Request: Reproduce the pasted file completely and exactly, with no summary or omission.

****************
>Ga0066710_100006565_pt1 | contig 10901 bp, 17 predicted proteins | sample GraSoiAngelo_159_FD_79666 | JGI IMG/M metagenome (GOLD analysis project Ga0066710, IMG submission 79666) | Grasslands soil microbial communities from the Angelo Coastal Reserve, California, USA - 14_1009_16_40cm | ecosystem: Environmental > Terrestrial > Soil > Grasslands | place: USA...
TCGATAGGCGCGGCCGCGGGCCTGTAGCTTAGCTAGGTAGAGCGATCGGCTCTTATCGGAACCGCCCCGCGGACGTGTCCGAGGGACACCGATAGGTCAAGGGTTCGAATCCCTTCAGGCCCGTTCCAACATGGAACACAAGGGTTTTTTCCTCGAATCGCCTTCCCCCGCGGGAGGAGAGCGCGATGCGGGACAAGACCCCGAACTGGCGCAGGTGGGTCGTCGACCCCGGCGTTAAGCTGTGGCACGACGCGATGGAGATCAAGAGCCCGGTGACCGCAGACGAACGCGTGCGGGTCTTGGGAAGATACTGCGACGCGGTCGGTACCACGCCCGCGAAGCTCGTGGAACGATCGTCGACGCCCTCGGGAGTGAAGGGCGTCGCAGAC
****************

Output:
>Ga0066710_100006565_pt1 | contig 10901 bp, 17 predicted proteins | sample GraSoiAngelo_159_FD_79666 | JGI IMG/M metagenome (GOLD analysis project Ga0066710, IMG submission 79666) | Grasslands soil microbial communities from the Angelo Coastal Reserve, California, USA - 14_1009_16_40cm | ecosystem: Environmental > Terrestrial > Soil > Grasslands | place: USA...
TCGATAGGCGCGGCCGCGGGCCTGTAGCTTAGCTAGGTAGAGCGATCGGCTCTTATCGGAACCGCCCCGCGGACGTGTCCGAGGGACACCGATAGGTCAAGGGTTCGAATCCCTTCAGGCCCGTTCCAACATGGAACACAAGGGTTTTTTCCTCGAATCGCCTTCCCCCGCGGGAGGAGAGCGCGATGCGGGACAAGACCCCGAACTGGCGCAGGTGGGTCGTCGACCCCGGCGTTAAGCTGTGGCACGACGCGATGGAGATCAAGAGCCCGGTGACCGCAGACGAACGCGTGCGGGTCTTGGGAAGATACTGCGACGCGGTCGGTACCACGCCCGCGAAGCTCGTGGAACGATCGTCGACGCCCTCGGGAGTGAAGGGCGTCGCAGAC